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Hillary sets up camp right on track

By T P Sreenivasan
July 22, 2009 15:03 IST
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Hillary Clinton, who was named after Sir Edmund Hillary whom her parents admired, set out on her own hazardous expedition to India well equipped and well prepared.

She could not have reached the summit in a hurry, given the treacherous glaciers on every step of the way, but she has covered some ground, set the course and is poised to climb further.

Two unrelated developments blinded the way as the journey began. The India-Pak Joint Statement from the venue of the NAM Summit completely spoiled the political climate in New Delhi.

The polarisation was so acute that the whole thing, nothing more than a diplomatic fiasco, was seen as manipulation by the United States. If she is so effective in absentia in Egypt, what havoc would she cause in person in Delhi? That was the question.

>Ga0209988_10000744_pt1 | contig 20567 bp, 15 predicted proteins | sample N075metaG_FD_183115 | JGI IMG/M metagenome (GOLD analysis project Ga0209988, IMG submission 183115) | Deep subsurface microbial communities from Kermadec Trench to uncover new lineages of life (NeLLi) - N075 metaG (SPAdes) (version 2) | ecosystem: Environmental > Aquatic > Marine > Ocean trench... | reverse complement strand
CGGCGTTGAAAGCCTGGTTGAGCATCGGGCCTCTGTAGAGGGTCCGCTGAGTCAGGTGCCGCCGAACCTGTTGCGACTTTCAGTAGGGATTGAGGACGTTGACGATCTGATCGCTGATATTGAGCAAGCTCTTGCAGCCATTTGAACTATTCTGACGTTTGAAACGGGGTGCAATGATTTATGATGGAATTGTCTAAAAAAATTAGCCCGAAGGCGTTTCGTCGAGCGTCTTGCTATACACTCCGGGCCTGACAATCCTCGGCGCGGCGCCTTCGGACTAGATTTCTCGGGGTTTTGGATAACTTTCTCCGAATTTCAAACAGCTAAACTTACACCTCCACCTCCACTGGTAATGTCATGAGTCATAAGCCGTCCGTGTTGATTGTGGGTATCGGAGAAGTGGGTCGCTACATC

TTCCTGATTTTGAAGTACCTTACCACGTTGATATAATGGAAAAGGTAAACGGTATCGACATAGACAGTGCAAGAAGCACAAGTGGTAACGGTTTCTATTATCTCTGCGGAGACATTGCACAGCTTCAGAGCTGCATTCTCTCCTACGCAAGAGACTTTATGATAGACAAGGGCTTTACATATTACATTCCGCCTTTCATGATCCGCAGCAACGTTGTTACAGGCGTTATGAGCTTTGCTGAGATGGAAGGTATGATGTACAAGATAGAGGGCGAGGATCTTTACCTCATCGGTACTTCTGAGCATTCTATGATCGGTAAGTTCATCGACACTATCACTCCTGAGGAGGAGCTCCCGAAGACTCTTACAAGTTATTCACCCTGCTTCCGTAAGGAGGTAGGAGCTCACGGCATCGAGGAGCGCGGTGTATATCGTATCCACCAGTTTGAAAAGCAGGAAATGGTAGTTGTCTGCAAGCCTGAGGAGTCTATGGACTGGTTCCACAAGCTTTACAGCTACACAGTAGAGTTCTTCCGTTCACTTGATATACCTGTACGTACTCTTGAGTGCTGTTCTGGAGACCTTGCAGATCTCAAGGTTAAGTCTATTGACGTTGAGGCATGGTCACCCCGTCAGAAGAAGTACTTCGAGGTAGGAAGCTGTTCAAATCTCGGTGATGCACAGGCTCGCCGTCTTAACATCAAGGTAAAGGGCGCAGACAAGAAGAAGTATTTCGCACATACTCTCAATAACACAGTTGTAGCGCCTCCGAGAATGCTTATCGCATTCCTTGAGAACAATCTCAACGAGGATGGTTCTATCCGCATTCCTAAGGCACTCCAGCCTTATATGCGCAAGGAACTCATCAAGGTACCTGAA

Kasab wiped Hillary Clinton off the television screens on the day she arrived in Delhi after her successful visit to Mumbai, which set the tone for combating terrorism, boosting trade and enhancing economic cooperation.

The so-called confession by the terrorist should have been a non-event, which revealed no new facts, but he was given attributes of political judgement and a sense of timing. Analysts linked his confession to the India-Pakistan Joint Statement and the filing of charges in a Pakistani court and made it into the news of the decade. Hillary Clinton's visit looked like a side show beside the exploits of Kasab.

Strobe Talbott's FT op-ed suggesting that Hillary Clinton should deliver tough messages on climate change and non-proliferation made our knights put on their shining armour to take on the windmills.

There was nothing in the environment minister's speech which was new or earth-shaking. That is the language Indian climate change negotiators, including this writer, have been using ever since Rio in every forum. Ours are survival emissions and not luxury ones like those of the developed world and we would not sacrifice our development for the sake of environmental protection.